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DRUG TREND REPORT 2013 WorkERs’ Compensation DRug Trend Report


Contributors:

Beth Kuschner, R.Ph., Pharm.D., Clinical Pharmacist

Joe Anderson, Director of Analytic Services

Barry Jarnigan, Chief Marketing Officer

Sarah Berger, Vice President - Marketing

Contributors:

Contributors:

Lynette Inkrott, Sr. Product Analyst Andrew Spaner, Statistical Analyst Angela Jenkins, Director of Regulatory Compliance

Robert Hall, M.D., Medical Director

Brian Allen, Vice President – Government Affairs

Tron Emptage, R.Ph., M.A., Chief Clinical Officer


As a leader in the workers’ compensation PBM industry, it is our responsibility to make a difference. Claim Your Impact is a nationwide initiative to share individuals’ acts of innovation and ethical professionalism in support of injured workers. By doing what’s right for payors and injured workers alike, we make an impact. For the past several years, our annual drug trend report has demonstrated Progressive Medical’s ability to help our clients gain more control over their pharmacy-related claims expense and achieve better outcomes. We’ve worked together to reduce year-over-year costs, fill fewer prescriptions and diminish out-of-network hassles while recognizing higher savings, streamlined claim processes and increased workflow efficiencies. Less has become more despite rises in average wholesale price (AWP), persistent physician dispensers and the opioid epidemic. This year’s findings are no different. In 2012, our pharmacy program decreased the number of prescriptions per claim and days’ supply per prescription, contributing to an overall reduction in drug utilization of 2.8%. Product and claim mix further enhanced these savings by an additional 3.2% for a combined 6.0% reduction in prescription cost per claim. This achievement was unfortunately offset by drug inflation as noted in the AWP of 5.5%. The net reduction equaled 0.5% in total prescription cost per claim. This is the third consecutive year despite increases in average AWP in each of these years, that our clients have experienced a net decrease in the prescription cost per claim. Our ability to capture up to 98% of retail prescriptions gives clients more control over their pharmacy-related claims expense. More control facilitates deeper understanding and the ability to promote better outcomes at every phase, from first notice of loss to settlement. We are pleased to present you with our annual Drug Trend Report, and invite you to join our initiative by claiming your impact today. Dan Gifford, Executive Vice President – Product Management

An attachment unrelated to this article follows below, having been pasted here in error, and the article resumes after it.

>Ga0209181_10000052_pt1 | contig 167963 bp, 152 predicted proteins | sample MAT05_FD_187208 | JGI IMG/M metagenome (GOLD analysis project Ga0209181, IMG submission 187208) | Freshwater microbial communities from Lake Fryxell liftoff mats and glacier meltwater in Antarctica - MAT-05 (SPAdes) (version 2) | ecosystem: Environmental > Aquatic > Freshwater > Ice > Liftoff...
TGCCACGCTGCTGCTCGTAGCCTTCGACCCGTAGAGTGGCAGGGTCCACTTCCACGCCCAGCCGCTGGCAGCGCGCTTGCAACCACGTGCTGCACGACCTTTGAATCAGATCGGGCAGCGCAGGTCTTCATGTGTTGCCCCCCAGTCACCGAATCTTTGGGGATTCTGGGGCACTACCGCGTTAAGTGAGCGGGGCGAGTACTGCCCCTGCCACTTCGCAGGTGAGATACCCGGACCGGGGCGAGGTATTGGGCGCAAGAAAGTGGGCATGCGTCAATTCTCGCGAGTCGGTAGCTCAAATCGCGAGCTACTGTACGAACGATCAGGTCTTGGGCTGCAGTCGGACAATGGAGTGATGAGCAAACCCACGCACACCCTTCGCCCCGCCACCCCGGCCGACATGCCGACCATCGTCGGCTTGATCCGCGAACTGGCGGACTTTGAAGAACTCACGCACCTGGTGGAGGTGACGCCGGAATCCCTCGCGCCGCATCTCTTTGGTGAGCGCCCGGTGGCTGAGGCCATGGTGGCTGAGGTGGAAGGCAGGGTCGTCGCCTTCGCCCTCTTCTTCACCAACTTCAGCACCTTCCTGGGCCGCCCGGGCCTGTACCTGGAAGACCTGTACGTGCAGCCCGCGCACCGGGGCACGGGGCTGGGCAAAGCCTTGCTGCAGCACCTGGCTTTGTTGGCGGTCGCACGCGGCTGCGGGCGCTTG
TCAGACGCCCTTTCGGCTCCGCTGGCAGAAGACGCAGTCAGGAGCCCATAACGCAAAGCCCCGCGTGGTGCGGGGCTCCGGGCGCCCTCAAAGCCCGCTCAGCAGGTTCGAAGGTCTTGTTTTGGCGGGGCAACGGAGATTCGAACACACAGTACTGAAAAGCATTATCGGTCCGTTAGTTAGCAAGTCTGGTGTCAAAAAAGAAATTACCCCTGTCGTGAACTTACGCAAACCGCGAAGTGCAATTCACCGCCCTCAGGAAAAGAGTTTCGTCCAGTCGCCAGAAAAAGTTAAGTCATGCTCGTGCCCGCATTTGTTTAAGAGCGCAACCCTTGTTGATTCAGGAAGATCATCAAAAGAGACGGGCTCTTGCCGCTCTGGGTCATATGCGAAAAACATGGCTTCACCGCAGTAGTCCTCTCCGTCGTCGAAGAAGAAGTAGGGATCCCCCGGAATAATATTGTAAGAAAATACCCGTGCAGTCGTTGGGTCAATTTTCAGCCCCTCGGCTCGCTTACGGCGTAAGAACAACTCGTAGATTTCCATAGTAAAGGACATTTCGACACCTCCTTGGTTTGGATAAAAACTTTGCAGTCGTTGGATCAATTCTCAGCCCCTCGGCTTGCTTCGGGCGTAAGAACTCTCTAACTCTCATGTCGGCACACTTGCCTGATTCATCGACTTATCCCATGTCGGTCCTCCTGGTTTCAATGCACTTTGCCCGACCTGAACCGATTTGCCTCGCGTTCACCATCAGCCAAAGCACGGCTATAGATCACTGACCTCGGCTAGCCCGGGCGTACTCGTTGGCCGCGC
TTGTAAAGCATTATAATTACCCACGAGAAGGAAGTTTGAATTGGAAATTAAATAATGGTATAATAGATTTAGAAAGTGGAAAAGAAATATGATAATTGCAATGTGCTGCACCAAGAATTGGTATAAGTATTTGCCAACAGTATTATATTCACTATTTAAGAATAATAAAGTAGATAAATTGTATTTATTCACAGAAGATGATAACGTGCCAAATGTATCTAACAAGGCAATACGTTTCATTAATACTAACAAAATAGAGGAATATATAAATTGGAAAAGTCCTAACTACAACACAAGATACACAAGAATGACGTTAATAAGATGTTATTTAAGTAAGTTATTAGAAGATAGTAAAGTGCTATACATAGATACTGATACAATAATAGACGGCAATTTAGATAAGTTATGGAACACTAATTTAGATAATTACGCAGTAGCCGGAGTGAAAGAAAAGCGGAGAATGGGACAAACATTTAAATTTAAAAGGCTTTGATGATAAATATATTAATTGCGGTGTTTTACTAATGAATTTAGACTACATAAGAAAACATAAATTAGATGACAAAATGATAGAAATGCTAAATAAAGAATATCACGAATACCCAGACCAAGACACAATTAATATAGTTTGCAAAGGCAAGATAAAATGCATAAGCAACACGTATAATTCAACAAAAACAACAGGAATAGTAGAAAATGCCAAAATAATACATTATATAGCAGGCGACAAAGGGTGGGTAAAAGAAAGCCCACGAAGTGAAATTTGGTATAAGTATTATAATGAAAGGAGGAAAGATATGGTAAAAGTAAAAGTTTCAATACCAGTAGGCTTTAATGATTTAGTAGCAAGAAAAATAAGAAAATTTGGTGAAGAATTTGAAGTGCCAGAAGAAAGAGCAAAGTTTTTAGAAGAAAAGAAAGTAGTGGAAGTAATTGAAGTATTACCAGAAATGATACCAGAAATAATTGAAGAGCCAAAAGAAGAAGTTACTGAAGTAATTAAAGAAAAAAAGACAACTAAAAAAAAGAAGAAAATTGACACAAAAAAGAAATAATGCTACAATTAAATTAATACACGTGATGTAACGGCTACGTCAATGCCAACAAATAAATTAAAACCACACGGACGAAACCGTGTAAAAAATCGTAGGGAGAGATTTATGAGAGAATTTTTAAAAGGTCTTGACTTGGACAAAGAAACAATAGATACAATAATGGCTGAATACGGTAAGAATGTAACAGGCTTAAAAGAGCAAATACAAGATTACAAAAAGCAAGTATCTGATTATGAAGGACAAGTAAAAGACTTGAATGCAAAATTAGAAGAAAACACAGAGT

Emry Sisson

Tommy Young


05

the trends

17

Daily Execution of the basics

* These pages demonstrate a sampling of the more than 800 impacts claimed since the launch of the Claim Your Impact initiative in November 2012. Visit claimyourimpact.com to read more, and claim your impact.

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Appendix


Methodology: Consistent with prior years’ reports, the analysis (except where noted) is based on Progressive Medical’s in-network pharmacy data for the 2011–2012 time periods. Over 200,000 claims and nearly three million prescriptions were analyzed to produce this report.

The data does not include transactions for clients who have been with us fewer than two years so as not to distort the results due to their inconsistent inclusion or exclusion.


WE cLAIM OUR IMPACT

overall reduction in prescription drug cost per claim

98%

UP TO retail pharmacy network penetration

We identify high-risk claims earlier


The Trends Utilization, Opioid Analgesics, Generic Efficiency, Compounded Medications, On the Horizon and Government Affairs

Utilization Overall

Progressive Medical achieved an overall utilization decrease of 2.8% in 2012, as evidenced by an overall decrease of the number of prescriptions per claim of 2.0% and decreased days’ supply dispensed per prescription of 0.8%. Also seen is a 3.2% reduction in our product and claim mix. This reduction is demonstrated through changes in medication categories for individual claims, changes to lower cost alternatives within a therapeutic class and lower cost products. These two utilization trends result in an overall decrease of 6.0% in prescription spending. But we also must recognize the impact of inflation. Earlier this year, the Federal Bureau of Economic Analysis reported prescription drug inflation of 3.6% for the year 2012.1 Our analysis looks at only those prescription drugs dispensed for our book of business and those AWPs increased at a rate greater than the general healthcare average. These medications had a higher than average inflation rate. And while prescription drug inflation was less than last year, 5.5% (2012) versus 6.8% (2011), the increase was still significant. Our programs effectively minimized the impact of AWP inflation and resulted in an overall prescription spend decrease of 0.5%.